... a considerable distance behind the party on their return with Capt. C. they attempted to take the dog from him and pushed him out of the road. he had nothing to defend himself with except a large knife which he drew with an intention of puting one or both of them to death before they could get themselves in readiness to use their arrows, but discovering his design they declined the combat and instantly fled through the woods. three of this same tribe of villains the Wah-clel-lars, stole my dog this evening, ...
— The Journals of Lewis and Clark • Meriwether Lewis et al

... put me out of your head," said Mrs. Ewing. "I am old enough to be your mother; I am ill unto death. You must not love me in ...
— 'Doc.' Gordon • Mary E. Wilkins-Freeman

... (continuing) "The fatigue of my journey threw me into a fever. For many a day I lay at death's door, and throughout the country where the Siren's was a familiar ...
— The Squire - An Original Comedy in Three Acts • Arthur W. Pinero

... few who attend those places pass houses, once respectable, but now given up to vice. Homes where there was once family worship, are now, to use the words of the Wise man, "The way of hell, going down to the chambers of death." ...
— Broken Bread - from an Evangelist's Wallet • Thomas Champness

... enough. These seven gaily robed youths assembled secretly in a lonely and desolate ruin nine miles from Kohara had come thither not merely for prayer. The prayer would be but the seal upon a compact, the blessing upon an undertaking where life and death were the issues. But there was something more; and that something more gave to the scene in Phillips' eyes a very startling irony. He knew well how quickly in these countries the actual record of events is confused, and how quickly any tomb, or any monument becomes ...
— The Broken Road • A. E. W. Mason

... it the appearance of a modern town. The descent was made with difficulty, land even attended with some danger, for the long wooden stairs or ladders are becoming shaky and a break of one of its steps might precepitate one from such a height that instant death was the most desirable alternative. But who would not become bold, or even sometimes more that, amid such surroundings! When one says we can't get there, another is sure to declare that we must get there! "What! ...
— The Youthful Wanderer - An Account of a Tour through England, France, Belgium, Holland, Germany • George H. Heffner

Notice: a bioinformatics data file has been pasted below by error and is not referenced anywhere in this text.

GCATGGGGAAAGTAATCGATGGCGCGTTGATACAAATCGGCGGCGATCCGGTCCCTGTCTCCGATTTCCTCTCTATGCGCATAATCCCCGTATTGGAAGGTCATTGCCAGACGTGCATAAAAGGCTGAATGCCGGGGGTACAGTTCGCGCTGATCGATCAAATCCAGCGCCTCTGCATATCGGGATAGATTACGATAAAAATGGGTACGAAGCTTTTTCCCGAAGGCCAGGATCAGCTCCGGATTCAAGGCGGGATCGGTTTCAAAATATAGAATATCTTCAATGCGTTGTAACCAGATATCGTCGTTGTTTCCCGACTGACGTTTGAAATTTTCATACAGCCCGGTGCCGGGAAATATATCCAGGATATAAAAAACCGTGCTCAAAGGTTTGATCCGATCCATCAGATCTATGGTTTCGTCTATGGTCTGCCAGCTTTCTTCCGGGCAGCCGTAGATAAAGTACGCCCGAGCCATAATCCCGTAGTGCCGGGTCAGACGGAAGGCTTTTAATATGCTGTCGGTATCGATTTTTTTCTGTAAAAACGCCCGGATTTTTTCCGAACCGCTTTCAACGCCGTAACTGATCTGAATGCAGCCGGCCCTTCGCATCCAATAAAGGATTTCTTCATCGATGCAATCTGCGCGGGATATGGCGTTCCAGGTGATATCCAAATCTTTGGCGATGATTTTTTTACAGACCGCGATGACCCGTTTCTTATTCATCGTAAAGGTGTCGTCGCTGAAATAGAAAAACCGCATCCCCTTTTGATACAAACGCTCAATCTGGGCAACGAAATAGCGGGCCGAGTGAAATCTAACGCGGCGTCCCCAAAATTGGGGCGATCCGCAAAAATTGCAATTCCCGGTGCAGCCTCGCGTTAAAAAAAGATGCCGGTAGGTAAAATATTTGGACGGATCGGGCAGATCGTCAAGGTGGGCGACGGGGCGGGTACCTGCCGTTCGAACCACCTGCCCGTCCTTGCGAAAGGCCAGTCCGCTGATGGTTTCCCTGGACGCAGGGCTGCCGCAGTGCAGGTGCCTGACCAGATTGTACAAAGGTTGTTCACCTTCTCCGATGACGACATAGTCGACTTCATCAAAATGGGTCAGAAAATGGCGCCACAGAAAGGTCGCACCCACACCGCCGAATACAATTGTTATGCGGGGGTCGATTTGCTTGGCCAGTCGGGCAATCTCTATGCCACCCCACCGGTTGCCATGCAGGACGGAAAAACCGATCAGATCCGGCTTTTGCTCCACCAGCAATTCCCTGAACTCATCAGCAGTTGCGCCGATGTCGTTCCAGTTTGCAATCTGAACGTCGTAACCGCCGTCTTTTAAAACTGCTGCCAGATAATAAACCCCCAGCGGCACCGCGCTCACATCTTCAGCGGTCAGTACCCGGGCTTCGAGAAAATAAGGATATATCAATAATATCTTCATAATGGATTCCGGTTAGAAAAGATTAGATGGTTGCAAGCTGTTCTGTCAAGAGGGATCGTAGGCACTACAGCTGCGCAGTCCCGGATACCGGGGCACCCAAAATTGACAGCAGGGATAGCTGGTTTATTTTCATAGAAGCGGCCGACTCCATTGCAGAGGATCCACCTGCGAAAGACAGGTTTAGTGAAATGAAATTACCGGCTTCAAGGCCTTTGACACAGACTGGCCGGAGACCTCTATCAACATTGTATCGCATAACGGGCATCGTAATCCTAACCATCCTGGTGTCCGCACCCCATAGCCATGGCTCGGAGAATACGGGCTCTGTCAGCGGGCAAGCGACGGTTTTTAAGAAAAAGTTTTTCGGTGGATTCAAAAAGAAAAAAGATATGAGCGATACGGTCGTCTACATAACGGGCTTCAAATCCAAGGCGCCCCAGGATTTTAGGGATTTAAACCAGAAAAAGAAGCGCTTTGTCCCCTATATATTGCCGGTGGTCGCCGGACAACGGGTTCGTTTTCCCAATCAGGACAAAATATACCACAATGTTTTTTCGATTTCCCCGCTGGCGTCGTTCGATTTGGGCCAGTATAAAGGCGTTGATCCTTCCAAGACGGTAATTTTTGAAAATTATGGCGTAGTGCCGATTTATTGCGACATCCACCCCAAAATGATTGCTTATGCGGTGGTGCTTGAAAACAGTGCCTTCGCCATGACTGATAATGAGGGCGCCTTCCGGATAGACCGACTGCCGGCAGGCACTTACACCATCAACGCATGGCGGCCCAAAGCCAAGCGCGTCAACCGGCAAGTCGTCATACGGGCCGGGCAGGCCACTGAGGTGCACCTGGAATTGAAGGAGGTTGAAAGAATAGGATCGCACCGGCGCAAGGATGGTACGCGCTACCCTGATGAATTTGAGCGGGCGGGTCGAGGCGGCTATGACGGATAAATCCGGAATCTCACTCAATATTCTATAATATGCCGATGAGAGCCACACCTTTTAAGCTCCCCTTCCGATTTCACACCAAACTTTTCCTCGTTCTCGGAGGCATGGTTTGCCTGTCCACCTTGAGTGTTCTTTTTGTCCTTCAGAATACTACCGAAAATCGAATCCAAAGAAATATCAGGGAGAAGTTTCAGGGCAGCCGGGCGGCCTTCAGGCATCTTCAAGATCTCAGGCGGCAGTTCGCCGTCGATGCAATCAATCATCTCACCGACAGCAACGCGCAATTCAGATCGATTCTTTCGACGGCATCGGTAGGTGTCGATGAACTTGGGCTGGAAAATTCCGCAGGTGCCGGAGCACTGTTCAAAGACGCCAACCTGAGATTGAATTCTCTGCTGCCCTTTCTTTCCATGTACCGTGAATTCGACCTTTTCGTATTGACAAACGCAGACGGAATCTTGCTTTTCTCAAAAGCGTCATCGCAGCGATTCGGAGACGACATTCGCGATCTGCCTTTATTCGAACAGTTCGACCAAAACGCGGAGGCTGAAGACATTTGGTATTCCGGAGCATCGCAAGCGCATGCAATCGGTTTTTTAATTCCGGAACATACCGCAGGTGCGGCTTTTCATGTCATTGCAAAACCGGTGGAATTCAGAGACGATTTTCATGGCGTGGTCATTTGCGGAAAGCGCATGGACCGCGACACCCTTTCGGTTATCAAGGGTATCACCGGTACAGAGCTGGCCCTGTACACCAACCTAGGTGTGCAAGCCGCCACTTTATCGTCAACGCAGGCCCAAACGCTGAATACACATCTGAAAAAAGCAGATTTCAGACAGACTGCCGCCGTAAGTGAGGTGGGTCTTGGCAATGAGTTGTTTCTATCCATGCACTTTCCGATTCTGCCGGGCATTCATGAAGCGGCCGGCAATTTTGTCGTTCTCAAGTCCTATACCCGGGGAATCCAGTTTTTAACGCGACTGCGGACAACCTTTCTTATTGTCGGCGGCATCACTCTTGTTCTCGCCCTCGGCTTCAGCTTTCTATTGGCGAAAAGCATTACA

... room in the "palace" of Oda Yorimoto, and again he faced the brown devils who had hacked and hewed and stabbed at him that day as he fought to save the woman he loved. Coward! What was there in this padded ring for a man to fear who had faced death as Billy had faced it, and without an instant's consciousness of the meaning of the word fear? What was wrong with him, and then the shouts and curses and taunts of the crowd smote upon his ears, and he knew. It was the crowd! Again the ...
— The Mucker • Edgar Rice Burroughs

... 480 Of sev'ral counties round about, From villages remote, and shires, Of east and western hemispheres From foreign parishes and regions, Of different manners, speech, religions, 485 Came men and mastiffs; some to fight For fame and honour, some for sight. And now the field of death, the lists, Were enter'd by antagonists, And blood was ready to be broach'd, 490 When HUDIBRAS in haste approach'd, With Squire and weapons, to attack 'em: But first thus from his horse bespake 'em: What rage, ...
— Hudibras • Samuel Butler

... drank very freely from the bucket, and transferred it to a soldier, when the resident of a neighboring house appeared, and informed us that the well had been poisoned by the Rebels, and the water was certain to produce death. The soldiers desisted, and looked at me with much pity. For a moment, I confess, the situation did not appear cheerful, but I concluded the injury, if any, was already done, and I must make the best of it. The soldiers watched ...
— Camp-Fire and Cotton-Field • Thomas W. Knox

... ridiculous. To say nothing of the foul and malignant charge of "bargain, intrigue, and corruption," Buchanan labored to fasten upon Clay, the Platform upon which the Cincinnati Convention has placed Buchanan repudiates every principle Clay contended for, and held as sacred to the day of his death. On the contrary, the American party has not ignored one political tenet held by the Whig party, but has added new ones; none of which are at war with the creed of Clay, or the Constitution of our country! ...
— Americanism Contrasted with Foreignism, Romanism, and Bogus Democracy in the Light of Reason, History, and Scripture; • William Gannaway Brownlow

... manner of the "removal" of the casus belli. He could only suppose that Francken had died suddenly; and as there were only two days between the date of Nielsen's last letter—when Francken was evidently still in being—and that of the Bishop's letter, the death must have ...
— Masterpieces of Mystery, Vol. 1 (of 4) - Ghost Stories • Various

... people began to droop, and they no sooner lost spirit and courage than death's stamp could be traced upon their features. Life went out as smoothly as a lamp ceases to burn when the oil is gone. At first the deaths occurred slowly and irregularly, but in a few days at more frequent intervals, until ...
— The Story of the Mormons: • William Alexander Linn

... only too glad to do this, so quietly and simply she told about her old happy home in Connecticut, her mother's death, the war, and all that it meant to them, of their arrival at Portland Point, the voyage up the river, and the settlement in the wilderness. Of Dane Norwood she did not speak, for it was not her nature to reveal to a stranger the deep things ...